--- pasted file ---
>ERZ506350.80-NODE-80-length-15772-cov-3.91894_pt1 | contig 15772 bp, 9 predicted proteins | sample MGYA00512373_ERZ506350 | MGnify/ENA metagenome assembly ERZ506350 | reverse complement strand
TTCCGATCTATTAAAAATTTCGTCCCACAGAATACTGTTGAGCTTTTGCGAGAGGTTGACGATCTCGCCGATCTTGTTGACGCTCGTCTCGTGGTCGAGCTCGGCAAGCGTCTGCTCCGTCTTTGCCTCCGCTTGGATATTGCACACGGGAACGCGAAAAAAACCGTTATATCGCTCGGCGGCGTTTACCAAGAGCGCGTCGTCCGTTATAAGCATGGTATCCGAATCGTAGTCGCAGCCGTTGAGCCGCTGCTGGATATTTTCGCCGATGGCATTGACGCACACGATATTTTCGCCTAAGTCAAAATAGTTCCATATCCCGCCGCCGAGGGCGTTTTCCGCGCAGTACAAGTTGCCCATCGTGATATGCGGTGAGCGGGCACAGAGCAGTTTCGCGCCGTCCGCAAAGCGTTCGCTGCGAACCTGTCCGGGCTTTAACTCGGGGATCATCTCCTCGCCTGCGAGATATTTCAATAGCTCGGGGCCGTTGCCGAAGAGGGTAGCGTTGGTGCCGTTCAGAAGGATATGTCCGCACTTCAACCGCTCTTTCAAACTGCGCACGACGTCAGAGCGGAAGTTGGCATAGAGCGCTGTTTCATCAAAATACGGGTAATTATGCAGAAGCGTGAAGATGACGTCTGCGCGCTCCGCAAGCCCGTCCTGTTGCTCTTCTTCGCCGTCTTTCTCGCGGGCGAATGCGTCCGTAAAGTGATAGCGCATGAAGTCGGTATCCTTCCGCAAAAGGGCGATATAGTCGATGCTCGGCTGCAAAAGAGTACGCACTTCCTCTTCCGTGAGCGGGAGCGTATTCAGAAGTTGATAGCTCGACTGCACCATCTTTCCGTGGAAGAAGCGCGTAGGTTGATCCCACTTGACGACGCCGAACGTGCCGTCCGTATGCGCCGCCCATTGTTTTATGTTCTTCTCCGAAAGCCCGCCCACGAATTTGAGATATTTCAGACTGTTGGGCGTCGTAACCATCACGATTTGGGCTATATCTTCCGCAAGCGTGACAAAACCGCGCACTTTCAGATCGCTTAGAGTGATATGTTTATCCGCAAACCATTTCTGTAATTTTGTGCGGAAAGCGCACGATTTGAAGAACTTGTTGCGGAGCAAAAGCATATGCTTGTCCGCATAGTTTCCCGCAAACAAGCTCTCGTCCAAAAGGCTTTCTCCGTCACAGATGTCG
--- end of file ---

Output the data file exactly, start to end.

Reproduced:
>ERZ506350.80-NODE-80-length-15772-cov-3.91894_pt1 | contig 15772 bp, 9 predicted proteins | sample MGYA00512373_ERZ506350 | MGnify/ENA metagenome assembly ERZ506350 | reverse complement strand
TTCCGATCTATTAAAAATTTCGTCCCACAGAATACTGTTGAGCTTTTGCGAGAGGTTGACGATCTCGCCGATCTTGTTGACGCTCGTCTCGTGGTCGAGCTCGGCAAGCGTCTGCTCCGTCTTTGCCTCCGCTTGGATATTGCACACGGGAACGCGAAAAAAACCGTTATATCGCTCGGCGGCGTTTACCAAGAGCGCGTCGTCCGTTATAAGCATGGTATCCGAATCGTAGTCGCAGCCGTTGAGCCGCTGCTGGATATTTTCGCCGATGGCATTGACGCACACGATATTTTCGCCTAAGTCAAAATAGTTCCATATCCCGCCGCCGAGGGCGTTTTCCGCGCAGTACAAGTTGCCCATCGTGATATGCGGTGAGCGGGCACAGAGCAGTTTCGCGCCGTCCGCAAAGCGTTCGCTGCGAACCTGTCCGGGCTTTAACTCGGGGATCATCTCCTCGCCTGCGAGATATTTCAATAGCTCGGGGCCGTTGCCGAAGAGGGTAGCGTTGGTGCCGTTCAGAAGGATATGTCCGCACTTCAACCGCTCTTTCAAACTGCGCACGACGTCAGAGCGGAAGTTGGCATAGAGCGCTGTTTCATCAAAATACGGGTAATTATGCAGAAGCGTGAAGATGACGTCTGCGCGCTCCGCAAGCCCGTCCTGTTGCTCTTCTTCGCCGTCTTTCTCGCGGGCGAATGCGTCCGTAAAGTGATAGCGCATGAAGTCGGTATCCTTCCGCAAAAGGGCGATATAGTCGATGCTCGGCTGCAAAAGAGTACGCACTTCCTCTTCCGTGAGCGGGAGCGTATTCAGAAGTTGATAGCTCGACTGCACCATCTTTCCGTGGAAGAAGCGCGTAGGTTGATCCCACTTGACGACGCCGAACGTGCCGTCCGTATGCGCCGCCCATTGTTTTATGTTCTTCTCCGAAAGCCCGCCCACGAATTTGAGATATTTCAGACTGTTGGGCGTCGTAACCATCACGATTTGGGCTATATCTTCCGCAAGCGTGACAAAACCGCGCACTTTCAGATCGCTTAGAGTGATATGTTTATCCGCAAACCATTTCTGTAATTTTGTGCGGAAAGCGCACGATTTGAAGAACTTGTTGCGGAGCAAAAGCATATGCTTGTCCGCATAGTTTCCCGCAAACAAGCTCTCGTCCAAAAGGCTTTCTCCGTCACAGATGTCG